Q Does consuming a significant amount of sports drinks, gels or bars carry any risks?
A The short answer is no, not any serious risks. Note, however, that the acidity of sports drinks can erode tooth enamel. According to a study at Birmingham University they can erode up to 30 times more enamel than water. You should drink just water if you’re running for less then an hour. Consume sports drinks quickly to minimise contact with your teeth, and rinse your mouth with water afterwards if possible. Don’t brush your teeth straight after having an acidic drink, as you could do more harm than good.
Watch out for the calorie count in sports bars. If you eat more carbs (and therefore calories) than you burn, weight gain is a risk. Consume no more than 30g of carbs per hour – and dilute with water if necessary.
The biggest risk with gels is that unless you take them with enough water (aim for 250ml per 25g sachet), they will take a long time to digest. Most gels are so concentrated that they can draw fluid from other tissues into your stomach, increasing the risk of dehydration.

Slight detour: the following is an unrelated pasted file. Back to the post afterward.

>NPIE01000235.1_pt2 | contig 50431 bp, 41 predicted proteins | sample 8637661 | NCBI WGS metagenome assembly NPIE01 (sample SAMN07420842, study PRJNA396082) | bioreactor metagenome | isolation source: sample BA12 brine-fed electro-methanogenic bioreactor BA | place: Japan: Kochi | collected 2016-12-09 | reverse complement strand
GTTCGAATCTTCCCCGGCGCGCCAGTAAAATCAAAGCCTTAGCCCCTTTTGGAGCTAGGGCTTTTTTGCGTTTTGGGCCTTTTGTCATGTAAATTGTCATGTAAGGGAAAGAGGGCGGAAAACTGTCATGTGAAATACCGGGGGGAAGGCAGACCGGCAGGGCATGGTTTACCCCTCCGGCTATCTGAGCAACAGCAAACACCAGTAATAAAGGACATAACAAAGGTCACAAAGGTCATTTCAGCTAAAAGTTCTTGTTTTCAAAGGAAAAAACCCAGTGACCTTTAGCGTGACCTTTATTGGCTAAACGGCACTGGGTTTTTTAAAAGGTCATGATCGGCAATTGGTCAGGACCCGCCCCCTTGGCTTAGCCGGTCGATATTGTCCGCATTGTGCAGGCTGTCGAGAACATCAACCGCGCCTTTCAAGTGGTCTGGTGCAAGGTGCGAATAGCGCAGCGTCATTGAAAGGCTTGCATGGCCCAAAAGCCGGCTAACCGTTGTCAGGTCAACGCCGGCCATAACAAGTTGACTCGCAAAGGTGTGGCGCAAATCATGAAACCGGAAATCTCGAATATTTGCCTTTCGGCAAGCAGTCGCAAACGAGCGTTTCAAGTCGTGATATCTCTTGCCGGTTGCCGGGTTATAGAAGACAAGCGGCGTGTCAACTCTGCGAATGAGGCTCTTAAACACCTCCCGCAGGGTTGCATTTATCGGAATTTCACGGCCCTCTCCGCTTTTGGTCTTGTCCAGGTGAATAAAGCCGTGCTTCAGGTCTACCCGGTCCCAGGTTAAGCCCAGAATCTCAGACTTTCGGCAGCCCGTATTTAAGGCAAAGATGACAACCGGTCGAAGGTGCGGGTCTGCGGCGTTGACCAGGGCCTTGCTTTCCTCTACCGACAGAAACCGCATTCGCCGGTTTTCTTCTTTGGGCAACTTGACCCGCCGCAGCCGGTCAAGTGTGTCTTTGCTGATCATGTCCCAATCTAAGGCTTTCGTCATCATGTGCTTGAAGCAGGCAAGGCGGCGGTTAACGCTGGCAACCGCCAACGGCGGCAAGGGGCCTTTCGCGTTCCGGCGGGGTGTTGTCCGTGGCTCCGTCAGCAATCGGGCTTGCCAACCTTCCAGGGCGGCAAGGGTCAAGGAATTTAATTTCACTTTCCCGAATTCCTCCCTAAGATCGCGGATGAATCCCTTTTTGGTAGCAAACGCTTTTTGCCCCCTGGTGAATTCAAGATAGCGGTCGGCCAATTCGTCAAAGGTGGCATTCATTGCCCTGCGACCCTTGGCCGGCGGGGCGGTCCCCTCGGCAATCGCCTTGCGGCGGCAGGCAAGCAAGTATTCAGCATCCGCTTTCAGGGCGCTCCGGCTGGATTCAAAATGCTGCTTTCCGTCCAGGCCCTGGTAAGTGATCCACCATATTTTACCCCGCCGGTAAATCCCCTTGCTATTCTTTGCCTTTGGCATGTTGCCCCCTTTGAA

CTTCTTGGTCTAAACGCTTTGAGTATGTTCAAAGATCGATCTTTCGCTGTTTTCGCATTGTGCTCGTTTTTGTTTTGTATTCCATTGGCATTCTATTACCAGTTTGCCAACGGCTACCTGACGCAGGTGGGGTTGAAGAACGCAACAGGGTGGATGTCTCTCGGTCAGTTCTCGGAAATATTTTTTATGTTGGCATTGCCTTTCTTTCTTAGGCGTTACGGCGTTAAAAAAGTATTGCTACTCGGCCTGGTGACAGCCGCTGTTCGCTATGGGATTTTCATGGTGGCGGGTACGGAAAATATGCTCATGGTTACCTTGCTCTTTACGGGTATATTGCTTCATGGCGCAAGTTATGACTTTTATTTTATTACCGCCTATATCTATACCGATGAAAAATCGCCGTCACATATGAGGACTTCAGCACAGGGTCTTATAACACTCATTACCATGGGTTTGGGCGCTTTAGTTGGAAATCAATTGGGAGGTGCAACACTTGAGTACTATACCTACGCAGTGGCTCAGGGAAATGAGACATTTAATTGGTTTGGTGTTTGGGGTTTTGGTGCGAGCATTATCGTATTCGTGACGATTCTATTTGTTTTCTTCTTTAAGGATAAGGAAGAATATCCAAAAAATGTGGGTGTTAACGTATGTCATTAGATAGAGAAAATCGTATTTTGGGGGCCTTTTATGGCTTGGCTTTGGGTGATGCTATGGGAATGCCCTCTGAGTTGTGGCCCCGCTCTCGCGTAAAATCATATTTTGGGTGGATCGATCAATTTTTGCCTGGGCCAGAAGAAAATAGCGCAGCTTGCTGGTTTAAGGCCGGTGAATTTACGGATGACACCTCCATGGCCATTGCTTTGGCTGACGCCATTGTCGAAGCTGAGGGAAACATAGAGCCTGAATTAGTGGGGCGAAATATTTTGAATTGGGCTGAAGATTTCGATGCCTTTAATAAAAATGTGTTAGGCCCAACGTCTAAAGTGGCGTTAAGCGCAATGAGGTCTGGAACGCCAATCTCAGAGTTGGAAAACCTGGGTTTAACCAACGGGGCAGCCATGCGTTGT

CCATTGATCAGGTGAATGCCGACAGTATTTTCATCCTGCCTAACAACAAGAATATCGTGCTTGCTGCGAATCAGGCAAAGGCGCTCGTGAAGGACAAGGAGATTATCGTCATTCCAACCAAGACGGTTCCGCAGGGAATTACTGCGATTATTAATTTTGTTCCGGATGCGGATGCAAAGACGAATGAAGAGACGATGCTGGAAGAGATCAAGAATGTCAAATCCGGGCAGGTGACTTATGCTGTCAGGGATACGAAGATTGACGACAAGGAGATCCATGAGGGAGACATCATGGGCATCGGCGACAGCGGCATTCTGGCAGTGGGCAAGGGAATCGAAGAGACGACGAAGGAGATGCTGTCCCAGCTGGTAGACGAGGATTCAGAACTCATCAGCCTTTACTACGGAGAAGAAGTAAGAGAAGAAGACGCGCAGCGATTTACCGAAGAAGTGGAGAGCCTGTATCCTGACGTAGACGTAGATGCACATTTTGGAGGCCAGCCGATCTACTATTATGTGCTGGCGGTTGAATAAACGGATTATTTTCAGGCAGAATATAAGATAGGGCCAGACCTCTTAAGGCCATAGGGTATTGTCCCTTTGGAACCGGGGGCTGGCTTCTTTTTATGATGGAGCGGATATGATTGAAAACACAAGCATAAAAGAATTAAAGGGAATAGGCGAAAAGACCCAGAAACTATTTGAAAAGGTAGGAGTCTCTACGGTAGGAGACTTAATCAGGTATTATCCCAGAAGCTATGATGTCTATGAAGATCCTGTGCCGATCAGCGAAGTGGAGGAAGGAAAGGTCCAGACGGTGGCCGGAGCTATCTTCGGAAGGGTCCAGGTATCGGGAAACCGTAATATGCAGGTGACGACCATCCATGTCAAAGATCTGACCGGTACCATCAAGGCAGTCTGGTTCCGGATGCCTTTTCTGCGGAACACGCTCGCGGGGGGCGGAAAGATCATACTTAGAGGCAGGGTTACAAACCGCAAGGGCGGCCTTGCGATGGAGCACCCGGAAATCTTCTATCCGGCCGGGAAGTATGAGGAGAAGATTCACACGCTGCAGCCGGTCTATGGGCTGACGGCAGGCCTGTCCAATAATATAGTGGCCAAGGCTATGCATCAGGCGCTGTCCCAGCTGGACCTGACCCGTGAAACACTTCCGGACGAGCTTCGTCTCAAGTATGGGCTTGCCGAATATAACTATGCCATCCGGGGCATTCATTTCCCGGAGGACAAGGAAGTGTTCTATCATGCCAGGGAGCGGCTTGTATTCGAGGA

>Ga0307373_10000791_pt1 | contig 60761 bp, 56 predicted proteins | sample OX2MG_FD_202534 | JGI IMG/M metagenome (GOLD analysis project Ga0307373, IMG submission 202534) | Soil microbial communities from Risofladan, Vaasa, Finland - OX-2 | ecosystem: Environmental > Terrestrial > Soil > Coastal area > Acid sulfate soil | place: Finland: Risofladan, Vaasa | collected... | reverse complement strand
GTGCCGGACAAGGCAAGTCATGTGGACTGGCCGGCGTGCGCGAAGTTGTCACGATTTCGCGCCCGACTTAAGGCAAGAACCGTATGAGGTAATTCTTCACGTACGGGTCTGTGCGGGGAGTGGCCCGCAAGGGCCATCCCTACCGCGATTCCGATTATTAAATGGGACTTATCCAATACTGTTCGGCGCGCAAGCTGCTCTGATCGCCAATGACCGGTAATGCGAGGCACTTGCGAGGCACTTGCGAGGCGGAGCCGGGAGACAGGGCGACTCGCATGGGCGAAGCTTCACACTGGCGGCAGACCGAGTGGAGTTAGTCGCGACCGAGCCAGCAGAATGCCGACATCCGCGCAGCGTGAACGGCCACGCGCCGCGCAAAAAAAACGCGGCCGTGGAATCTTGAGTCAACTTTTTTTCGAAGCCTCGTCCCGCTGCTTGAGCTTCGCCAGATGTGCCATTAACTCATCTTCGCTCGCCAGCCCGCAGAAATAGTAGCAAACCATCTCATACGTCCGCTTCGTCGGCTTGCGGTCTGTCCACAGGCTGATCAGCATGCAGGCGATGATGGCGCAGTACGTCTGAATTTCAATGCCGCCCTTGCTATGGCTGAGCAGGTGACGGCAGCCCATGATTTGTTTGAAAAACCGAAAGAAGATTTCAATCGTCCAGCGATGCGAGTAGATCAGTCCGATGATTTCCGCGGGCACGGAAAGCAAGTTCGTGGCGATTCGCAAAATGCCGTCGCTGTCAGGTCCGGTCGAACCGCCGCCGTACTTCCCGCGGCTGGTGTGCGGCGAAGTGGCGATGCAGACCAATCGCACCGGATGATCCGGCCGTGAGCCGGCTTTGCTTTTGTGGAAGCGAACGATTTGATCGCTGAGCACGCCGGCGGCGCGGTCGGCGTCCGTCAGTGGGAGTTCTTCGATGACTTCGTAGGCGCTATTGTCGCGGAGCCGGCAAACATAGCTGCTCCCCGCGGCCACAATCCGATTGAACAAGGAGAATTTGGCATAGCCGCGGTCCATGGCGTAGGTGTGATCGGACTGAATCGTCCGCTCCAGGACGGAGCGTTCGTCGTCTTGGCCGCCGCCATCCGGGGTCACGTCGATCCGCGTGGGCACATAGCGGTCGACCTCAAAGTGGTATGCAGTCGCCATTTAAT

The purpose of most sports drinks, gels and bars is to deliver carbohydrate energy in a convenient and compact form, but they are only beneficial to your performance if you are running for more than an hour so not all runners need them. As an alternative, you could obtain an equivalent amount of carbohydrate from a couple of bananas or four fig rolls per hour (30g carbohydrate) or by eating one jelly baby every four minutes (or 15 per hour).
Wash them down with a few gulps of water – around 150ml every 15 to 20 minutes or according to thirst.
For re-fuelling, try a banana sandwich, fresh fruit and yoghurt, a handful of dried fruit, a bowl of cereal or fruit juice diluted 50/50 with water.
— Anita Bean, RW Nutrition Editor